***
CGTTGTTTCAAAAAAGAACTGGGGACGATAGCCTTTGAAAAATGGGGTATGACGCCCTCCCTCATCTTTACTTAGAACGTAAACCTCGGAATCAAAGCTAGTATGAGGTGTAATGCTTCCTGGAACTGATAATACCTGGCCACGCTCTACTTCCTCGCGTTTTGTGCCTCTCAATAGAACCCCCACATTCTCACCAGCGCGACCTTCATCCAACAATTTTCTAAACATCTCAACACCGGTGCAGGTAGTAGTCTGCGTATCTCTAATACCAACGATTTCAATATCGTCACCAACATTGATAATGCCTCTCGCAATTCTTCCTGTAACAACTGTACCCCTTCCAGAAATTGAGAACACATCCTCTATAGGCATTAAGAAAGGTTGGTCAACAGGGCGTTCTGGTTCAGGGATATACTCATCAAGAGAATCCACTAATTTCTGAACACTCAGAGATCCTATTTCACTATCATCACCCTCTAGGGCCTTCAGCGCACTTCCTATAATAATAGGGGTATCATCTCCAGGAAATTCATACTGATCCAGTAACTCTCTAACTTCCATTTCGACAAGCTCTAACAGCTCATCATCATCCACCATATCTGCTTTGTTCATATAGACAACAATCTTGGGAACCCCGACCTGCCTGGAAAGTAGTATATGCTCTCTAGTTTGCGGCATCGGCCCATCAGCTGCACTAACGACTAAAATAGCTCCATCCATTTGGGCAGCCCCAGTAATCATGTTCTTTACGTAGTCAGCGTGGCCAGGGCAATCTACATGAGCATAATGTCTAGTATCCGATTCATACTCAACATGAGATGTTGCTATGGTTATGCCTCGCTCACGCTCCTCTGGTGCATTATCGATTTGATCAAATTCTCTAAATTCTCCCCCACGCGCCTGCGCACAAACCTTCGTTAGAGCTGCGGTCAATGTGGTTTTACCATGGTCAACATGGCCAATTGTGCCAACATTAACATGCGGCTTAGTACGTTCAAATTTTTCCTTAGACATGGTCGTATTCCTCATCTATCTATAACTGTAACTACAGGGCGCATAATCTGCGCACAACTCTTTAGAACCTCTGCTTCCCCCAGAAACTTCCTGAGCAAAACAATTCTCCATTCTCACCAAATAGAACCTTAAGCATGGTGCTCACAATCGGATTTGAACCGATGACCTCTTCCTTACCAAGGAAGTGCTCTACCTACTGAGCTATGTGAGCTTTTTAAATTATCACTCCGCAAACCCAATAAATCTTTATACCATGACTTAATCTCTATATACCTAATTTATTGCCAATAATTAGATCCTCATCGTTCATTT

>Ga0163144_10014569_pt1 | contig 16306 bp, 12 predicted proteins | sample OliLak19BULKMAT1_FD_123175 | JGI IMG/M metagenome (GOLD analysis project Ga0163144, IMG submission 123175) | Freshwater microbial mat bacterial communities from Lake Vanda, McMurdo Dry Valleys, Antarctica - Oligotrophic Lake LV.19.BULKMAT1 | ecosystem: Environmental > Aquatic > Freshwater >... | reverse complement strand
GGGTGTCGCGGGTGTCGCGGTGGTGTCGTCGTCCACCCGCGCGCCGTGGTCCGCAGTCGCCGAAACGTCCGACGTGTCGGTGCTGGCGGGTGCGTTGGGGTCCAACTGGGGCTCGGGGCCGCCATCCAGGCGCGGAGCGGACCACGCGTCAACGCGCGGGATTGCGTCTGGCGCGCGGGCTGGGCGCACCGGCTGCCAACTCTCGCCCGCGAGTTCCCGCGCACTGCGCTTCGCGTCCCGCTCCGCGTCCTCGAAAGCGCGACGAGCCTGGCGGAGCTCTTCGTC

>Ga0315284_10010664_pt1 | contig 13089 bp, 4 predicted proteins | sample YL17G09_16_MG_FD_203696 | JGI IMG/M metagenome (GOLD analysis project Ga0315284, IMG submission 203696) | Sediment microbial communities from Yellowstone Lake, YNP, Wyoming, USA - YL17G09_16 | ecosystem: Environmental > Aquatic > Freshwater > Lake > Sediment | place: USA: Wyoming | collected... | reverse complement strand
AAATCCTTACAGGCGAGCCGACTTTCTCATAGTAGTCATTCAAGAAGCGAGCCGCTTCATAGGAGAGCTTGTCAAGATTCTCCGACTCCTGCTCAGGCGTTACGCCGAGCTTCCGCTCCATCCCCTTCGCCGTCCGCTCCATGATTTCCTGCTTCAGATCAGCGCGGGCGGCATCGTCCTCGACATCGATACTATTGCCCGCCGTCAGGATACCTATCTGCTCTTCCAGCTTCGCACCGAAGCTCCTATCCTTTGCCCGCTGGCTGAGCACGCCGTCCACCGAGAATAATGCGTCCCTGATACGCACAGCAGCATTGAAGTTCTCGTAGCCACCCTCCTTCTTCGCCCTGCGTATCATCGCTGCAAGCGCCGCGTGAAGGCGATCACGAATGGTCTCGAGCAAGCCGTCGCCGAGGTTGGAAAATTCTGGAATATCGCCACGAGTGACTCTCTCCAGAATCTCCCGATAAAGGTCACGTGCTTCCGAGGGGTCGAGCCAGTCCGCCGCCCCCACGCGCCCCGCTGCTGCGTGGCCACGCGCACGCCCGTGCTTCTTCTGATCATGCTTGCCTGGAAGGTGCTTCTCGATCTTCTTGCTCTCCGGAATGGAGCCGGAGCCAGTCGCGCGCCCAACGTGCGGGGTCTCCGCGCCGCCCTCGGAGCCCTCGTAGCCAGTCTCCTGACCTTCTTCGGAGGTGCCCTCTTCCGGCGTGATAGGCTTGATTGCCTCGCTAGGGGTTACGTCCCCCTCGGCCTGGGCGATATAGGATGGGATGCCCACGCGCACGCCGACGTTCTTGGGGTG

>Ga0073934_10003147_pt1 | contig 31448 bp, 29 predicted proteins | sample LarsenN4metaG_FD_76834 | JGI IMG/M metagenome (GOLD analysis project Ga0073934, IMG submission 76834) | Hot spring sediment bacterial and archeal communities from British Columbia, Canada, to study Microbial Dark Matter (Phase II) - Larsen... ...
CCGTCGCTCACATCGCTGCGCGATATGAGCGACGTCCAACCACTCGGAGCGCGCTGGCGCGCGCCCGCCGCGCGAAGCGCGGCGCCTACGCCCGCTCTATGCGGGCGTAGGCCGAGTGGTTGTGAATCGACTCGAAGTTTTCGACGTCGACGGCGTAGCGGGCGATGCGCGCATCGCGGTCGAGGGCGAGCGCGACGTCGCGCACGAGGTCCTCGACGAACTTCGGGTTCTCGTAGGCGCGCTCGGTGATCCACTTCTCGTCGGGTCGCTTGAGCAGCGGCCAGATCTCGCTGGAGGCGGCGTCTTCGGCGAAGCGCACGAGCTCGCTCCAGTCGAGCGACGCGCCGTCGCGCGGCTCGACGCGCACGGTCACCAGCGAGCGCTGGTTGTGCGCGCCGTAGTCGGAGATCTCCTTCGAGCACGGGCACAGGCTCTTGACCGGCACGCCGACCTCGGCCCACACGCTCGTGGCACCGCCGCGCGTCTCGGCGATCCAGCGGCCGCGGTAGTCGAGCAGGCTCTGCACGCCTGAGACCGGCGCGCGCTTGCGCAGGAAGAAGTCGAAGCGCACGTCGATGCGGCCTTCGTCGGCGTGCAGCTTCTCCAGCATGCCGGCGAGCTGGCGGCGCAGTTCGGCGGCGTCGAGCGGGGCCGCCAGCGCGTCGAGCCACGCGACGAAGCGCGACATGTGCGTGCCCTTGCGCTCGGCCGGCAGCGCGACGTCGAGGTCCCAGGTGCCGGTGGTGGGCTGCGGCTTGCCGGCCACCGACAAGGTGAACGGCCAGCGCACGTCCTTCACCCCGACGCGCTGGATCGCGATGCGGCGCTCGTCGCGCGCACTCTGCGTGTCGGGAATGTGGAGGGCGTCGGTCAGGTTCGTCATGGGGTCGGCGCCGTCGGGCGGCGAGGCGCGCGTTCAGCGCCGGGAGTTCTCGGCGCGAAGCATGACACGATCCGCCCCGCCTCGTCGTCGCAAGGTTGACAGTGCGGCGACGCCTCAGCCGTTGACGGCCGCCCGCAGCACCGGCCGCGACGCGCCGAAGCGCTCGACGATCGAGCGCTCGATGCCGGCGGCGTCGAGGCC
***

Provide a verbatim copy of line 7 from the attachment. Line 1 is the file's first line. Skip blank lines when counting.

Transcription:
CCGTCGCTCACATCGCTGCGCGATATGAGCGACGTCCAACCACTCGGAGCGCGCTGGCGCGCGCCCGCCGCGCGAAGCGCGGCGCCTACGCCCGCTCTATGCGGGCGTAGGCCGAGTGGTTGTGAATCGACTCGAAGTTTTCGACGTCGACGGCGTAGCGGGCGATGCGCGCATCGCGGTCGAGGGCGAGCGCGACGTCGCGCACGAGGTCCTCGACGAACTTCGGGTTCTCGTAGGCGCGCTCGGTGATCCACTTCTCGTCGGGTCGCTTGAGCAGCGGCCAGATCTCGCTGGAGGCGGCGTCTTCGGCGAAGCGCACGAGCTCGCTCCAGTCGAGCGACGCGCCGTCGCGCGGCTCGACGCGCACGGTCACCAGCGAGCGCTGGTTGTGCGCGCCGTAGTCGGAGATCTCCTTCGAGCACGGGCACAGGCTCTTGACCGGCACGCCGACCTCGGCCCACACGCTCGTGGCACCGCCGCGCGTCTCGGCGATCCAGCGGCCGCGGTAGTCGAGCAGGCTCTGCACGCCTGAGACCGGCGCGCGCTTGCGCAGGAAGAAGTCGAAGCGCACGTCGATGCGGCCTTCGTCGGCGTGCAGCTTCTCCAGCATGCCGGCGAGCTGGCGGCGCAGTTCGGCGGCGTCGAGCGGGGCCGCCAGCGCGTCGAGCCACGCGACGAAGCGCGACATGTGCGTGCCCTTGCGCTCGGCCGGCAGCGCGACGTCGAGGTCCCAGGTGCCGGTGGTGGGCTGCGGCTTGCCGGCCACCGACAAGGTGAACGGCCAGCGCACGTCCTTCACCCCGACGCGCTGGATCGCGATGCGGCGCTCGTCGCGCGCACTCTGCGTGTCGGGAATGTGGAGGGCGTCGGTCAGGTTCGTCATGGGGTCGGCGCCGTCGGGCGGCGAGGCGCGCGTTCAGCGCCGGGAGTTCTCGGCGCGAAGCATGACACGATCCGCCCCGCCTCGTCGTCGCAAGGTTGACAGTGCGGCGACGCCTCAGCCGTTGACGGCCGCCCGCAGCACCGGCCGCGACGCGCCGAAGCGCTCGACGATCGAGCGCTCGATGCCGGCGGCGTCGAGGCC